Before getting into how Rueda Salsa dancing etiquettes should. I want to write a few short words for those just happen to know about Rueda de Casino Salsa dancing. 😀 This is a sub-style of Cuban Salsa dance. Rueda Salsa dancing involves from a minimum of 2 to many couples dancing together in a circle. There will be a leading couple calling the combinations or patterns (whatever you prefer to call). Then, all other couples in the circle will do the same patterns at the same time. This style of Salsa dance needs the attendants to know and remember the combinations. If you can’t or don’t learn any of Rueda Salsa dancing combination, there is no chance for you to join this circle dance. Sad but true. 🙂
Please watch the video below for a better understanding of Rueda Salsa dancing
Rueda Salsa dancing etiquettes
A very popular scenario of Rueda de Casino Salsa dancing
After many moments of contemplation, I have come to the conclusion that there needs to be a set of Rueda etiquette guidelines for dancers to follow when out social dancing at parties and Salsa clubs. The following scenario has played out many times in my brief history as a Rueda dancer and instructor.
A totally AWESOME song that’s so perfect for Rueda starts to play.
A small group of intermediate/advanced Rueda dancers excitedly enter the dance floor – ready to practice and show off the way cool turn patterns that they learned in their intermediate/advanced class last week.
The circle gets moving and everyone is really starting to get fired up! The caller is giving it their all, great turn combos back-to-back with hardly any basic steps! Everyone is doing great! The leaders all remembering their moves and leading on time with the music! Bystanders stop what they’re doing, and all eyes are on the fantastic Rueda group on the dance floor! Woo hoo! This is what makes it worth all the hours spent learning all these turn patterns!
A “baby” Rueda dancer merges into the circle with his partner.
The dancers in the circle take notice and politely call the easy turn patterns that the new dancer possibly might know and remember. Everyone knows and likes the “baby” Rueda dancer. Everyone has sympathy for the ones just learning. After all, they were once in his shoes. Everyone knows that the moment is over and the most fun has passed. As the song ends the dancers wrap up the Rueda Salsa Dancing with high-fives and walk off the floor together. Most of them hope for another great song that they might get to dance to before the evening is over, without any beginners in it.
If you are a new Rueda dancer, this will be your scenario someday too.
When you dance Rueda in Miami or Cuba, their solution is to call a move that the newcomer does not know. Then, he is obligated to leave the circle when he fails. The female dancer who unfortunately ends up with him on the failed combo has to leave the Rueda Salsa dancing with him.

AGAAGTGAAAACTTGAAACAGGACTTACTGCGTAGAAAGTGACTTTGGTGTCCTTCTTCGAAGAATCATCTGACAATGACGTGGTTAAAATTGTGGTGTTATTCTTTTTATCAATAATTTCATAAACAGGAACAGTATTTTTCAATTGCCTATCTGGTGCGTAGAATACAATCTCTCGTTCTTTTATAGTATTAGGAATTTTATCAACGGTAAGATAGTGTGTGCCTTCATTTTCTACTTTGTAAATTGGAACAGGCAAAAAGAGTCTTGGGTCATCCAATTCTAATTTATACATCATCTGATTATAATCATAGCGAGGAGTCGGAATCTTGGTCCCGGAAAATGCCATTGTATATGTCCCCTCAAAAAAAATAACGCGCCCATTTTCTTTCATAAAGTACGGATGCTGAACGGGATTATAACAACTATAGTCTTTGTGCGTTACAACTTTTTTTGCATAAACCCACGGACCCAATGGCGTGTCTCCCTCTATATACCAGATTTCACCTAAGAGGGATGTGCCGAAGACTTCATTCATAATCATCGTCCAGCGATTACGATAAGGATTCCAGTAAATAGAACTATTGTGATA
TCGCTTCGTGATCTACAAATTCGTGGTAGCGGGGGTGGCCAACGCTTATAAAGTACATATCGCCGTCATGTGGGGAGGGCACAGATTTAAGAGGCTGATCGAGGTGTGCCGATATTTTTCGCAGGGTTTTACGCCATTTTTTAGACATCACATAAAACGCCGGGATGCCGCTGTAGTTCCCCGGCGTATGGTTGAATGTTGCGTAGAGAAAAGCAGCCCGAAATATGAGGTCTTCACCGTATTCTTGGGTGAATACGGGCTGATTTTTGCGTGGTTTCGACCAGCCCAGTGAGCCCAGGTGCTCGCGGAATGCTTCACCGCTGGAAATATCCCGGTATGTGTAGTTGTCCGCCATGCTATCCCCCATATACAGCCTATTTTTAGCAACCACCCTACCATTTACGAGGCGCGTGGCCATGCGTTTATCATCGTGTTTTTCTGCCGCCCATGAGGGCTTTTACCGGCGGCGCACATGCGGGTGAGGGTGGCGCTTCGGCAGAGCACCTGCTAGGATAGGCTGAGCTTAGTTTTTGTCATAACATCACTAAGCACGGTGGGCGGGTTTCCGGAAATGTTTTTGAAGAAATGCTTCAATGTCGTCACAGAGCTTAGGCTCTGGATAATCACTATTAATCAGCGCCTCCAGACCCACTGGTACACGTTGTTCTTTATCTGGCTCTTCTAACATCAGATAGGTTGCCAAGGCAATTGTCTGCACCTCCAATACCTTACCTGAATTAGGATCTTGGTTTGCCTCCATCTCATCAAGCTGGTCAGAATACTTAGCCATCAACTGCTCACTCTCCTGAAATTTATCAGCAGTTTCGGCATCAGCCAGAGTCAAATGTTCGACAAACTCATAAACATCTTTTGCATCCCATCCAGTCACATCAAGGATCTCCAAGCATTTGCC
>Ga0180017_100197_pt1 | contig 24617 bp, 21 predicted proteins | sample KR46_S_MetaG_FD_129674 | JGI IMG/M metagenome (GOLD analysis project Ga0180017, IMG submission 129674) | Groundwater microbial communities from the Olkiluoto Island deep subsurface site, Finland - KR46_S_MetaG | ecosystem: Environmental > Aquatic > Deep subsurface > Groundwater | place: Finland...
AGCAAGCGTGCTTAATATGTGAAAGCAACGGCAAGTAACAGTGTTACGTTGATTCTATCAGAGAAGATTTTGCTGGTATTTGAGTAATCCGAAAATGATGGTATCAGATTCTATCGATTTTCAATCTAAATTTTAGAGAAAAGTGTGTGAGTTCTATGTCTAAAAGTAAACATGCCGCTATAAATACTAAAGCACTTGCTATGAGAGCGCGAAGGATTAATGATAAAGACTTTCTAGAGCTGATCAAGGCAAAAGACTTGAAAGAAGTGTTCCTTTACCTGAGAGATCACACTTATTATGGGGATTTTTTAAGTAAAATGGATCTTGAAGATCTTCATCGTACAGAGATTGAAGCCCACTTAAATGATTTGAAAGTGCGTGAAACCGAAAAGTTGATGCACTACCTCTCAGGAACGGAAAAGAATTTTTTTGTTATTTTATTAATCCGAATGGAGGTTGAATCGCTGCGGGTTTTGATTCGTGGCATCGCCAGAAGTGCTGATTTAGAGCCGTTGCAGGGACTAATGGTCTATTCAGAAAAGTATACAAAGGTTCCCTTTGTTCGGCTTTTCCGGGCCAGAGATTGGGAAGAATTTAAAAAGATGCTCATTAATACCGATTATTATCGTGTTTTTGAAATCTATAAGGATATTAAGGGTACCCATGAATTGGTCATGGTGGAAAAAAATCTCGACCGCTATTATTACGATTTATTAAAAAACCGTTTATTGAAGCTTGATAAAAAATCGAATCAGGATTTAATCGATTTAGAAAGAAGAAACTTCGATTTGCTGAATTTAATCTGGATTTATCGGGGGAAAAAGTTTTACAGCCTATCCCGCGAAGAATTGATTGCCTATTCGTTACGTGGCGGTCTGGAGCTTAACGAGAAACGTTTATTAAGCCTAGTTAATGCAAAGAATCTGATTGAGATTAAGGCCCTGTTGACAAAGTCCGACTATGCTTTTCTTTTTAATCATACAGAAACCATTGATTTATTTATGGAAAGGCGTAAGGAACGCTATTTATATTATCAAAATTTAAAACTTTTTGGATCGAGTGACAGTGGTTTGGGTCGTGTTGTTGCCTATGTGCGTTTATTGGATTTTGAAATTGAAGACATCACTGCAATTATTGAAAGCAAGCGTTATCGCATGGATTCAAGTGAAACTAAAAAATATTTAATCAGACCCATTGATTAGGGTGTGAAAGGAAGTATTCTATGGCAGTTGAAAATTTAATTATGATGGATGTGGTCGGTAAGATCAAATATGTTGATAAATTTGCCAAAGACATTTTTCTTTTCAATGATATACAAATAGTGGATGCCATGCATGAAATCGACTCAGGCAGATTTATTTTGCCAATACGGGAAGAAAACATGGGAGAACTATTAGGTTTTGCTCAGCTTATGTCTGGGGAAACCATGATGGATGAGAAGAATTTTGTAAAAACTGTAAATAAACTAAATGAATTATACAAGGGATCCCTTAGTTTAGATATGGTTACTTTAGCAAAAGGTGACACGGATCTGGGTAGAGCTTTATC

That’s their rules!
Pretty cruel, but effective.
I’d like to think that we could solve this dilemma more tactfully. Everyone needs a chance to dance in a circle that’s more experienced than they are. That’s how we learn to get better and it’s just FUN to mix with the “pros”! So be sure to occasionally invite some of the new Rueda dancers into your circle.
Brief guidelines for Rueda de Casino (new and experienced ones)
Let’s make everyone feel more comfortable and create opportunities for everyone to be able to dance Rueda at their level. This also must be made even outside the classroom by making a few simple rules to go by.
1. If you want to dance in a multi-level Rueda dancing: ask people to participate BEFORE you get on the dance floor. If you walk onto the dance floor with a multi-level group, expect to dance at the lowest level for whoever is dancing in the group.
2. When you see a Rueda in progress or already on the dance floor: please don’t join in unless it’s a group at your level. The group may want to practice what they’ve been learning in their class which are things that you may not know yet.
3. If you are caller in a Rueda dance in progress or already on the floor: it’s your prerogative to invite lower level dancers into the circle. If you’re not calling, please don’t do the inviting.
4. Never ever bring a person into the Rueda circle who has no Rueda experience: You might think that it would be fun to watch your inexperienced friend get tossed around the circle, but I can pretty much guarantee that it’s only fun for you!
5. Cutting in on a couple dancing Salsa to invite them to join in a Rueda dancing is sometimes viewed as rude: You might want to just start a Rueda Salsa dancing and see if they join in if they dance at your level. For some of us, we are ladies who end up playing the part of the leader most of the time. Getting to dance one-on-one with a male partner is a treat that we’d rather not give up sometimes to dance Rueda.
For better Rueda de Casino dance experience!
My goal is not to offend anyone for Rueda “faux pas”, past or future. But I also want to help make our Rueda Salsa dancing experiences more fun for everyone!
If you are today’s beginner, then you will be tomorrow’s intermediate/advanced Rueda dancer.
There are some good articles about Salsa dancing experience, especially Salsa dance etiquettes in general. You might want to check them out: